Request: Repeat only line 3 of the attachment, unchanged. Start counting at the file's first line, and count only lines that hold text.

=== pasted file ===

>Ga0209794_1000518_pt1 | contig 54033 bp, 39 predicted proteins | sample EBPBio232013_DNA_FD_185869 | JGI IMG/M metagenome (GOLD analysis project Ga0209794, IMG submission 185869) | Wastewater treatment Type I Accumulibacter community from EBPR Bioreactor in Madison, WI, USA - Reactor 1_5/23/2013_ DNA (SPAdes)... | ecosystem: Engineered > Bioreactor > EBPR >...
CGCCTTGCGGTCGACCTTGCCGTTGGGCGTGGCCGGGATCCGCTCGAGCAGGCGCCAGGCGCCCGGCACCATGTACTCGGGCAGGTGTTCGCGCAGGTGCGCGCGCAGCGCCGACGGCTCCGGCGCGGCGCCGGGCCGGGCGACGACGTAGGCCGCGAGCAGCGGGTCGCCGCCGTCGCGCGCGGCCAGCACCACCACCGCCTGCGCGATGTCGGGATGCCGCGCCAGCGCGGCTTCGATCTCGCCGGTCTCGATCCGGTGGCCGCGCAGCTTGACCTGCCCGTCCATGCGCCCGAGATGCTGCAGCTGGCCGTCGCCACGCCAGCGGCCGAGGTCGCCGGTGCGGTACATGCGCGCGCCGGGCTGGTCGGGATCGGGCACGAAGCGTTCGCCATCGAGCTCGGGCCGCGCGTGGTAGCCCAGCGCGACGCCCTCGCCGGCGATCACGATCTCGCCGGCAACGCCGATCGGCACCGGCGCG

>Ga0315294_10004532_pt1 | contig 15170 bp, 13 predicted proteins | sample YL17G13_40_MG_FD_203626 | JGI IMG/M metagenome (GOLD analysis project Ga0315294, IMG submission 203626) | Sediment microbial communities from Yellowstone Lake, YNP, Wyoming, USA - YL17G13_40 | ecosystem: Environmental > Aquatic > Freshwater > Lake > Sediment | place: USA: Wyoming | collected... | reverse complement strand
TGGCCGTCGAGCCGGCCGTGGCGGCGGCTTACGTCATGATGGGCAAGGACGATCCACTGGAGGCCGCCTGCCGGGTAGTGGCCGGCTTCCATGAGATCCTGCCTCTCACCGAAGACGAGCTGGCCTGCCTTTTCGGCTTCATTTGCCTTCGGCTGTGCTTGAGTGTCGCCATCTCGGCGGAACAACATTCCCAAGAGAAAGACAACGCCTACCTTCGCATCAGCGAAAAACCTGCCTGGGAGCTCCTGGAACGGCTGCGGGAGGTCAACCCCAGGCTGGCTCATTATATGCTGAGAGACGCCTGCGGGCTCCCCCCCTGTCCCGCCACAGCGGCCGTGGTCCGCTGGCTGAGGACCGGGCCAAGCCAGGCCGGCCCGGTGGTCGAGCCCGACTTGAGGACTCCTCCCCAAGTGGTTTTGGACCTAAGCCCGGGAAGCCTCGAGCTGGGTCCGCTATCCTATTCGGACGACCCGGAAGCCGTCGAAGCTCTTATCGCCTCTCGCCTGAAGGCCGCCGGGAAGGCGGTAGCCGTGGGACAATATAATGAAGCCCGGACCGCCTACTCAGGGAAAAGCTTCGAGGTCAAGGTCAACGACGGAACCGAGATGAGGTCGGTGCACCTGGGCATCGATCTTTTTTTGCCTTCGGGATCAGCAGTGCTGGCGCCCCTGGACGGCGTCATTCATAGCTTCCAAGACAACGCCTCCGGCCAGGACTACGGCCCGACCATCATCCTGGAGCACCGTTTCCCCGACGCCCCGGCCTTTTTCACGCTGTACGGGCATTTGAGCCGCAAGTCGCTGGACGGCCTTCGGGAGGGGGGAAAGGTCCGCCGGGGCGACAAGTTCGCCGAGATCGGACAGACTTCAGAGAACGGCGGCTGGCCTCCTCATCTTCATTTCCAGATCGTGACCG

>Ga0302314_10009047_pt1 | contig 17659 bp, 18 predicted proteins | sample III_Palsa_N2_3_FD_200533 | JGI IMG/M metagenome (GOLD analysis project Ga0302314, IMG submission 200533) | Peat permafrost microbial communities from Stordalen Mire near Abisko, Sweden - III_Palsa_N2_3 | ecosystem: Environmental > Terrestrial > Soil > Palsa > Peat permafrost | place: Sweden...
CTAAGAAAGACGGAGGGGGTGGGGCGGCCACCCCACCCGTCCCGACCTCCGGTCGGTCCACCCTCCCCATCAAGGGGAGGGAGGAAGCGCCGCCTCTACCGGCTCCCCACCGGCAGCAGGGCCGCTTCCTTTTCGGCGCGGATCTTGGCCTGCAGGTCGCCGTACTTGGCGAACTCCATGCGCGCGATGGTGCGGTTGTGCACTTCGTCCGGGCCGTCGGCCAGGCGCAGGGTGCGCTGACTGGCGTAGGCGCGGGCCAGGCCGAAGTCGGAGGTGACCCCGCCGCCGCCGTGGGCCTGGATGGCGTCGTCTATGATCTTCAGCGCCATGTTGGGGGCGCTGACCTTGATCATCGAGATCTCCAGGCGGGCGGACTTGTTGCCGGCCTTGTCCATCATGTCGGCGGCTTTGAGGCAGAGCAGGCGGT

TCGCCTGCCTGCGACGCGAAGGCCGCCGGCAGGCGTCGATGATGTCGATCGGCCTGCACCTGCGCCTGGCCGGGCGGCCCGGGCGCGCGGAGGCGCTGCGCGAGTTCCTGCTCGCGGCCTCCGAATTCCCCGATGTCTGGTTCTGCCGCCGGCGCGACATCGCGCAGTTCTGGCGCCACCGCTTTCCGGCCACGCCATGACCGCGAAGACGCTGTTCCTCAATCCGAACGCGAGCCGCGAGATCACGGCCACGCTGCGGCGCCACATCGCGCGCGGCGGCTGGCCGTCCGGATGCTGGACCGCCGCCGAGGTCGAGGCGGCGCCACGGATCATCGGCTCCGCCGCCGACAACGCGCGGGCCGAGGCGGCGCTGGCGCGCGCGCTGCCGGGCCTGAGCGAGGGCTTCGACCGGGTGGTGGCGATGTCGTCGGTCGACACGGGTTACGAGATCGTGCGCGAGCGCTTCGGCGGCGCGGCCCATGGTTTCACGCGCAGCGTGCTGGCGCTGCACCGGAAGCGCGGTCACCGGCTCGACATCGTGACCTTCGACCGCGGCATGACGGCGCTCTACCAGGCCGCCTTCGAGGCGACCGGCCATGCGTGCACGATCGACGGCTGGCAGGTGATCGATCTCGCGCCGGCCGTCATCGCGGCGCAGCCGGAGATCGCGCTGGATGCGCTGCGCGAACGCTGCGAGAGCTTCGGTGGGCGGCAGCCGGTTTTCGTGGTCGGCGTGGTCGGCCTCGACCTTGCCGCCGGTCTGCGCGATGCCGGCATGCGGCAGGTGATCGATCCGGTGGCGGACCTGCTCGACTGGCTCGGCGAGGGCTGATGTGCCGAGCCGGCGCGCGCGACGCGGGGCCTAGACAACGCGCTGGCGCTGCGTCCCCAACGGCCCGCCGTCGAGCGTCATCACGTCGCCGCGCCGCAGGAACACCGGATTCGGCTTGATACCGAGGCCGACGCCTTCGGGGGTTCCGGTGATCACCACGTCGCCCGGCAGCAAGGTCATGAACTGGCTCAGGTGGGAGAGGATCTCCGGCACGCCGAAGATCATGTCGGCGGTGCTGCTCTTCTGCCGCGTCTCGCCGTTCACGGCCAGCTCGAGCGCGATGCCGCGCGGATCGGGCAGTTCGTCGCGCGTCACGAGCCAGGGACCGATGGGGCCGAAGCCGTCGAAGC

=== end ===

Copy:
>Ga0315294_10004532_pt1 | contig 15170 bp, 13 predicted proteins | sample YL17G13_40_MG_FD_203626 | JGI IMG/M metagenome (GOLD analysis project Ga0315294, IMG submission 203626) | Sediment microbial communities from Yellowstone Lake, YNP, Wyoming, USA - YL17G13_40 | ecosystem: Environmental > Aquatic > Freshwater > Lake > Sediment | place: USA: Wyoming | collected... | reverse complement strand